Nick was born outside of Melbourne, Australia, with a general curiosity that has drawn him to some distant (and very cold) places. Somewhere between enduring a winter in the Canadian Rockies and trekking through Chilean Patagonia, he graduated from university and pursued a career in journalism. Having worked for publications such as The Santiago Times and The Conversation, he now writes for Gizmag from Melbourne, excited by tech and all forms of innovation, the city's bizarre weather and curried egg sandwiches.
Though materials have been developed that clot blood in order to slow bleeding, when the bleeding is internal things get a little more complicated. The flow of blood makes it difficult to deliver these agents upstream to the site of the injury, but now a team of Canadian researchers says it may have a solution. It has developed a micro-sized particle that produces gas to propel itself against the tide.
Daimler Trucks has shifted gears in its ongoing effort to develop autonomous vehicles. By fitting its Highway Pilot self-driving system to a Mercedes-Benz Actros truck and steering it down a stretch of Autobahn 8 near Stuttgart, the company has marked the first time an autonomous production semi has been tested out on public roads.
In an effort to further open the lines of communication for people with hearing and speech disabilities, a university student in London is developing a smart glove that converts sign language into text and spoken dialogue. Dubbed the SignLanguageGlove, the wearable device features a handful of sensors to convert hand and finger movements into words, with its creator now looking to add real-time language translation to the mix.
LG has unveiled its newest flagship smartphone, a dual-screen device dubbed the V10. Along with a pair of front-facing cameras and a discreet second display, the phone offers manual control over video recording and high-end materials for a more durable build.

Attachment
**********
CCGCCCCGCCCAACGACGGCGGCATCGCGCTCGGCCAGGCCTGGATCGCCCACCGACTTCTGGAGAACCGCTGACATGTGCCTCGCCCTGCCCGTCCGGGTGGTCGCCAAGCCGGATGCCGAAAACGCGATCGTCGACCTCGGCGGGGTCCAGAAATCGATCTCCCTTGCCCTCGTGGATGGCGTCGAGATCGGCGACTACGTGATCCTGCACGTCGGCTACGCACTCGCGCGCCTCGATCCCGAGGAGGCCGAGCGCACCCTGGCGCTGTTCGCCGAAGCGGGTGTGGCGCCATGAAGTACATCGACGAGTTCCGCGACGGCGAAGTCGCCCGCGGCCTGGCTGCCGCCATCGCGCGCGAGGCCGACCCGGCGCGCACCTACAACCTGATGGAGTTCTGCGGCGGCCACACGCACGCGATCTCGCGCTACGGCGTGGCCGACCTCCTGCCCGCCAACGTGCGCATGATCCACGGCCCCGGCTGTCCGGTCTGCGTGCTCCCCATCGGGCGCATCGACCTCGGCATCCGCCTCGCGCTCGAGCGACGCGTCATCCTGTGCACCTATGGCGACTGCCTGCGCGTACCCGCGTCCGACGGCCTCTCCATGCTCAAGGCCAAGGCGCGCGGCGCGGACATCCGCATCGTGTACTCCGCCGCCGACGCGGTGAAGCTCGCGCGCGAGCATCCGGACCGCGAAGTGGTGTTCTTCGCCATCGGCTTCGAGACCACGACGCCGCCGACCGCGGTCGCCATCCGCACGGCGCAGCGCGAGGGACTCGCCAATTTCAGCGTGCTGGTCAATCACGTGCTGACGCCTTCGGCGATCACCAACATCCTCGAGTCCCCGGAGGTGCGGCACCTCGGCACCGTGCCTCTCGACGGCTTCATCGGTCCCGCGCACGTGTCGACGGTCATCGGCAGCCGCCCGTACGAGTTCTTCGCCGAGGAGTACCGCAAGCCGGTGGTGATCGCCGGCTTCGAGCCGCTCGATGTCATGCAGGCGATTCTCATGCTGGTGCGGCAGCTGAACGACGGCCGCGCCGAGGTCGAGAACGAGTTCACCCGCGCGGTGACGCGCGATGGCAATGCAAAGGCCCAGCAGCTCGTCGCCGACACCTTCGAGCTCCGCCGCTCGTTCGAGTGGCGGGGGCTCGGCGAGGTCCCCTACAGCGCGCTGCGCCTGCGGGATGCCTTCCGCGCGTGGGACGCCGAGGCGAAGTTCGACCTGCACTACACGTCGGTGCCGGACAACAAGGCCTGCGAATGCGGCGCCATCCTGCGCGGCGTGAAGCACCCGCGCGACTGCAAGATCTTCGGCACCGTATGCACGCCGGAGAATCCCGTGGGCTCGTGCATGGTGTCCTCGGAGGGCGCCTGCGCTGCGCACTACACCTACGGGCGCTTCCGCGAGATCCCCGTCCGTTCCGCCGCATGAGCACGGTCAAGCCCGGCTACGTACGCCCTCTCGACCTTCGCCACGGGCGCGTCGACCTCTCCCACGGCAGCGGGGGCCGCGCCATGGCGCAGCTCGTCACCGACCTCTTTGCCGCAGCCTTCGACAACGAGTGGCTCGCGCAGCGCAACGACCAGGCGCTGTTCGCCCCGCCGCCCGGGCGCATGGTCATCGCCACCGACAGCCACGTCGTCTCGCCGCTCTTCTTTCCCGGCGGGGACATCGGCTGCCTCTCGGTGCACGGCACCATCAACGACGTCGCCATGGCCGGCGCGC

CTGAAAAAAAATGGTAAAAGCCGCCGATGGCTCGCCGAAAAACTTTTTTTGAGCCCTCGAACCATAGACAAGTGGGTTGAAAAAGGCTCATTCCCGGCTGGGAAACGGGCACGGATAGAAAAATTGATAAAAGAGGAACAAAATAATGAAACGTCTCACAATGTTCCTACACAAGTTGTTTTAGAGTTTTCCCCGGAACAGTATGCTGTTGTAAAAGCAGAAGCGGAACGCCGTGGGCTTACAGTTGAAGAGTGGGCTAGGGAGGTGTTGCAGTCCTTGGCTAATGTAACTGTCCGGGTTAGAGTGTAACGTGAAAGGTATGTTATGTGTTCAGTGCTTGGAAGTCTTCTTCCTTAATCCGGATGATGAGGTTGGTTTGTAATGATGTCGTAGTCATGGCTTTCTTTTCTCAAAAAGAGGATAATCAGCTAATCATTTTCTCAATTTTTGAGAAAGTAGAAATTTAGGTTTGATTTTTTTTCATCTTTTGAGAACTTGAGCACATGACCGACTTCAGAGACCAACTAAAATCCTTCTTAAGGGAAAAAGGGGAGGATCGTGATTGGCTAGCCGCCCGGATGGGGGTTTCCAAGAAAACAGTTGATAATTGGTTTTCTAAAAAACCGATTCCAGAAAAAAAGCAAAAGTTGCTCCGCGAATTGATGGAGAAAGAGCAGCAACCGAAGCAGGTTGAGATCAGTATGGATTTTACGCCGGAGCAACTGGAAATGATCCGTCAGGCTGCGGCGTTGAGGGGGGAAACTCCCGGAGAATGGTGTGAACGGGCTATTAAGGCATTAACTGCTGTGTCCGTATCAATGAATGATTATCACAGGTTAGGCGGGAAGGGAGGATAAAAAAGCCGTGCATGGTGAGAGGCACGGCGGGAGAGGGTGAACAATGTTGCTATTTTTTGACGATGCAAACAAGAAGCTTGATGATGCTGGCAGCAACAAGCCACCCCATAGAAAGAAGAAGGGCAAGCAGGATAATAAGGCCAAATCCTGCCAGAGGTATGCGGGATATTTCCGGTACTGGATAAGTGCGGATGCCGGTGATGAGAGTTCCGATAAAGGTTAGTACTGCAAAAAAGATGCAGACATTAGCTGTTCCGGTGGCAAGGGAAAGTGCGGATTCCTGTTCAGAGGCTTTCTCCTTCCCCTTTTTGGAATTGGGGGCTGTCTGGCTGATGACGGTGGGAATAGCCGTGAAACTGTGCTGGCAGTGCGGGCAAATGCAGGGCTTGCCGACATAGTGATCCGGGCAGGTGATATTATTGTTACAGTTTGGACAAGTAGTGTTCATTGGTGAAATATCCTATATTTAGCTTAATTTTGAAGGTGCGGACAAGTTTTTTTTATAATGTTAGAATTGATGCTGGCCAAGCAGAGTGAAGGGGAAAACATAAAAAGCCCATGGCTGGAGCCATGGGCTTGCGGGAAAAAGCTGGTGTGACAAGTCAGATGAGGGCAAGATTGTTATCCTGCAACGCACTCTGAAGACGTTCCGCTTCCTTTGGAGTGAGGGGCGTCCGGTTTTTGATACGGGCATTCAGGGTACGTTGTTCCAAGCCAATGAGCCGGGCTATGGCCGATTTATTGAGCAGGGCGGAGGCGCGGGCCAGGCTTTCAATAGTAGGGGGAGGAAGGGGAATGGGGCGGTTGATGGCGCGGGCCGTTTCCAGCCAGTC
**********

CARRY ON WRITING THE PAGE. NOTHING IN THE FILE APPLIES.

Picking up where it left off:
Many companies have leaped gleefully into the choppy, Bluetooth-tinted waters of personal wireless listening, but Bowers & Wilkins has made a more measured entry. Citing advancements in Bluetooth technology, namely the aptX standard, the British firm has felt compelled to join the party, rolling out a wireless version of its highly rated P5 Series 2 headphones. After spending some time with the plush leather pads pressed against our ears, we've got some thoughts on how they stack up, and we feel devotees of the company's high-end equipment won't be disappointed with its decision to cut the cord.
It's no Michelangelo, but a robotic arm wielding a brush has completed a multi-colored oil painting at the behest of nothing other than human eyes. The system has been developed as engineers search for intuitive means of controlling robotic limbs, demonstrating how one day we might be able to wash the dishes while playing video games at the same time.
The number of electric vehicles and mobile devices is expected to surge over the coming decade, which would place considerable strain on our environment and resources as far as battery technology currently stands. In an effort to find more sustainable alternatives for battery materials, researchers from the University of California, Riverside have created a battery incorporating the skins of portabella mushrooms. The move not only has the potential to reduce the economic and environmental cost of battery production, but may also result in batteries whose capacity increases over time.
Indian Railways is one of the world's most connected rail networks, linking together more than 7,000 stations, but it is now set to become connected in a different way. Google has outlined plans to install free Wi-Fi at 400 of these stations, bringing Internet access to the more than 10 million travelers who pass through them each day.
A study involving almost 14,000 cancer patients has linked increased survival rates with regular aspirin use. The research involved sufferers of various forms of gastrointestinal tumors and found that patients who starting to use aspirin after they had been diagnosed doubled their chances of survival.
While it's known that the brain is responsible for instructing our fat stores to break down and release energy as we need it, scientists haven't yet been able to pin down exactly how this process plays out. Leptin, a hormone produced by our fat cells, travels to the brain to regulate appetite, metabolism and energy, but it hasn't been clear what communication was coming back the other way. New research has now uncovered this missing link for the first time, revealing a set of nerves that connect with fat tissue to stimulate the process in a development that could lead to new types of anti-obesity treatments.